The findings of the pilot project
In general terms, it would appear that the majority of CPD leaders are now members of senior leadership teams and that, while some schools still have a narrow perception of CPD, an increasing number have extended it to the whole school workforce and are increasingly looking to exploit its potential within the school rather than rely solely on external courses.
Barriers and challenges
CPD leaders face a number of barriers and challenges. These can be categorised as:
- cultural: changing staff perceptions of the value and nature of CPD
- capacity: using resources such as time and money effectively
- operational: identifying the needs of the staff, developing CPD opportunities and evaluating impact
- specific: addressing current initiatives such as performance management, new professional standards and extending CPD to the wider workforce.
Understanding these challenges is essential to shaping the range and nature of support to develop effective CPD leadership.
Support for CPD leaders
Analysis of the support currently available to CPD leaders indicates that much has already been produced to address the cultural and operational challenges. In particular, there is a large amount of support available locally, although the level of support varies considerably across LAs. In some LAs, support is largely centred around general advice and guidance on CPD, rather than support targeted at the role of CPD leadership.
Where there is direct support, it includes, for example:
- training programmes
- websites and online forums
- individual and peer support
- various types of supporting documentation.
The variety of documentation includes:
- sample policies and entitlement statements for schools
- sample job descriptions outlining the requirements and responsibilities of CPD leaders
- guides for governors and parents
- outlines of the range of CPD opportunities available, and progression or learning frameworks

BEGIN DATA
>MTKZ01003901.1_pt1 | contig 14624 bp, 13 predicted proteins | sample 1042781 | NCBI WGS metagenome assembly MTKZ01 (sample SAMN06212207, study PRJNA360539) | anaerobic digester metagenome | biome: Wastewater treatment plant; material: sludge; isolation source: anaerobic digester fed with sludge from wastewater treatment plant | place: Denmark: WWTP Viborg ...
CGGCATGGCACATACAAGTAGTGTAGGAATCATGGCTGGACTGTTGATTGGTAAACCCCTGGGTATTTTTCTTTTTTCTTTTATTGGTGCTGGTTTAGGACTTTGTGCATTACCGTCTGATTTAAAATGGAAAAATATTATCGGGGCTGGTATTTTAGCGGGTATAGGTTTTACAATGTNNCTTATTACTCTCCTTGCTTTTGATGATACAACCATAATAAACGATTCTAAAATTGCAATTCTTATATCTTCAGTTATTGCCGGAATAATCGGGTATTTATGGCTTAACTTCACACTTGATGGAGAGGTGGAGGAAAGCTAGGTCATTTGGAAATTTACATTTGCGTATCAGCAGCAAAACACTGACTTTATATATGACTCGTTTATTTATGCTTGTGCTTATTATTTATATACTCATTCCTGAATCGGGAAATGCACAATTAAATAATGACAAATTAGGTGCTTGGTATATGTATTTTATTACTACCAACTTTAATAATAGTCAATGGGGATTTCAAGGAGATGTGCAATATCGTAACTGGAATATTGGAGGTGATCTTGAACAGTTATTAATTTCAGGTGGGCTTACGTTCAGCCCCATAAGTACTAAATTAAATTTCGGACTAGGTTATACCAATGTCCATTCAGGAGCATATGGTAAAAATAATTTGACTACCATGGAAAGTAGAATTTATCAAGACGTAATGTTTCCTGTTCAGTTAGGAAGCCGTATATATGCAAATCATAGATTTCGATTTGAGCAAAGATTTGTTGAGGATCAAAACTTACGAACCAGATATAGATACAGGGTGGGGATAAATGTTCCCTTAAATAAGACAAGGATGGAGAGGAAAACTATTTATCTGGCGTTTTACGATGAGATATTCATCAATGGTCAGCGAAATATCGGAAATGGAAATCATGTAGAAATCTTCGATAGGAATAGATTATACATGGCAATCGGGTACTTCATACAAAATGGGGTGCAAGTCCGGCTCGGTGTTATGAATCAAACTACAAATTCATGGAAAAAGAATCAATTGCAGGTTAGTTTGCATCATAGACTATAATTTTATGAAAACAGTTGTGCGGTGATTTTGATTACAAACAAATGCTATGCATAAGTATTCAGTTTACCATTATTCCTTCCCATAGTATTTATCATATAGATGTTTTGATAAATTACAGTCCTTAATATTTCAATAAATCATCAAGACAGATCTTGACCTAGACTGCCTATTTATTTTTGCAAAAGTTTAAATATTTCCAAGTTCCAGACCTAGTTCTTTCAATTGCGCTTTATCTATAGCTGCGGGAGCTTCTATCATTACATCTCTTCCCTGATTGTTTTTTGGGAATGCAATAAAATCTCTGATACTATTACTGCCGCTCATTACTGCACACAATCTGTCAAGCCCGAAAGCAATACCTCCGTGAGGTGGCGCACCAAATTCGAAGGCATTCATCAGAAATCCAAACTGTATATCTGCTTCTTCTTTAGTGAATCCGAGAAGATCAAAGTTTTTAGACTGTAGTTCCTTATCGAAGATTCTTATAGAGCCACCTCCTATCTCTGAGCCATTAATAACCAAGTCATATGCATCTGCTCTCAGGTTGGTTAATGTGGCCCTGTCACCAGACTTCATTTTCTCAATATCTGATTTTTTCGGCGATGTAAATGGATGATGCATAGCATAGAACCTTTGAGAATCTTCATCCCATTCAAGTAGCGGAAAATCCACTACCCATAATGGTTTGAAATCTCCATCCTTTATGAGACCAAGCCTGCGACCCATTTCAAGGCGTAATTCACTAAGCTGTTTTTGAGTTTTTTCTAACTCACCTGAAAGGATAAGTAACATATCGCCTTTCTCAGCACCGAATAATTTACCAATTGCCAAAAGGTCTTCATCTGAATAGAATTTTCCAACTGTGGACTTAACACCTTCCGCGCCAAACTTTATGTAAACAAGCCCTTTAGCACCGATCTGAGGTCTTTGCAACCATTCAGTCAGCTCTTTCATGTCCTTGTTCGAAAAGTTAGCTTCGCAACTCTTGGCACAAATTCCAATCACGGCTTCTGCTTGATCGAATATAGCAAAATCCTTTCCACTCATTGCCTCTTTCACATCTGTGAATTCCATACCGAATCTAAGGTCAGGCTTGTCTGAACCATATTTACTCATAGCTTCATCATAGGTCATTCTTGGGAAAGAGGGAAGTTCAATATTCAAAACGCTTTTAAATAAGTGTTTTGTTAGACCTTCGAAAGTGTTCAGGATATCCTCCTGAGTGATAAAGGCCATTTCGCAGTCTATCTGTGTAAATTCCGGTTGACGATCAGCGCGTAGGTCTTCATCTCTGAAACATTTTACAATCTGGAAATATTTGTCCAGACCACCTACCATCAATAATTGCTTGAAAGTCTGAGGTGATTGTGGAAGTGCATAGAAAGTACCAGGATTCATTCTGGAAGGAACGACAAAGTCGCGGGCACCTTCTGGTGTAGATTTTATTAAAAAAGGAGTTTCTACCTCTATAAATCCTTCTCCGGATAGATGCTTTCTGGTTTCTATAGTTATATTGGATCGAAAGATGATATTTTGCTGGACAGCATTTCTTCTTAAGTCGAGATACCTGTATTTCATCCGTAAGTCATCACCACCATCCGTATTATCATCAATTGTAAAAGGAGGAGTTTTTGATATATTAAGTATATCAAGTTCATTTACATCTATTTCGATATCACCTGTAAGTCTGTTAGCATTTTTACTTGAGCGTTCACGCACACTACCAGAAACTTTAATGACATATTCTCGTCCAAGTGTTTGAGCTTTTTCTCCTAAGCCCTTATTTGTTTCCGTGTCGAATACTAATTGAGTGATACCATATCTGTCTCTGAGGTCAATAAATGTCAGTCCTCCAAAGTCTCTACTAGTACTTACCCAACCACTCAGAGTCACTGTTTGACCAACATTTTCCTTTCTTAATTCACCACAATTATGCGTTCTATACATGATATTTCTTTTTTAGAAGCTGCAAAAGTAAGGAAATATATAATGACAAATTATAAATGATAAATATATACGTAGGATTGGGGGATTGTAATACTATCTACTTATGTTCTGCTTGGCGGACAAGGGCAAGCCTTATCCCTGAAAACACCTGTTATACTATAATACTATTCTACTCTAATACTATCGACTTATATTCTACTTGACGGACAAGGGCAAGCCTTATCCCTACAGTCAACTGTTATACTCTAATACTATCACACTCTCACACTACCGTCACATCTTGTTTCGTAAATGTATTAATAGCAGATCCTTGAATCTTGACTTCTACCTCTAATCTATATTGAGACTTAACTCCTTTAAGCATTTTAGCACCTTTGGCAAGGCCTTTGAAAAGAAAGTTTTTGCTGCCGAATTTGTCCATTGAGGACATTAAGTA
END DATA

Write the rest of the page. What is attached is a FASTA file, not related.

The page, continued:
- standards for CPD and CPD leadership to help with self-evaluation
- materials to facilitate planning, needs analysis and impact evaluation
- checklists to facilitate self-review of CPD leadership
- case studies of effective practice.
In a number of regions this documentation has been brought together as a toolkit.
As TDA’s pilot project moves into the next stage, one important aim is to ensure that the best practice at local level is shared so that this kind of high-quality support for CPD leadership is available everywhere. There is also some support available at a national level. Here are three examples.
- TDA has recently published a range of CPD guidance on its website that complements its existing guidance on performance management and information about the professional standards.
- The General Teaching Council in England runs a virtual network for CPD leaders called Connect and members also receive a regular newsletter.
- The Department for Children, Schools and Families (DCSF), working with the National Strategies, published Leading and Supporting CPD in Secondary Schools in 2005. It provides some very helpful guidance and support materials.
Where are schools at the moment? Broadly speaking, the key issues facing schools, whether they be primary, secondary or special schools, appear to be similar. Schools seem to be moving along a continuum.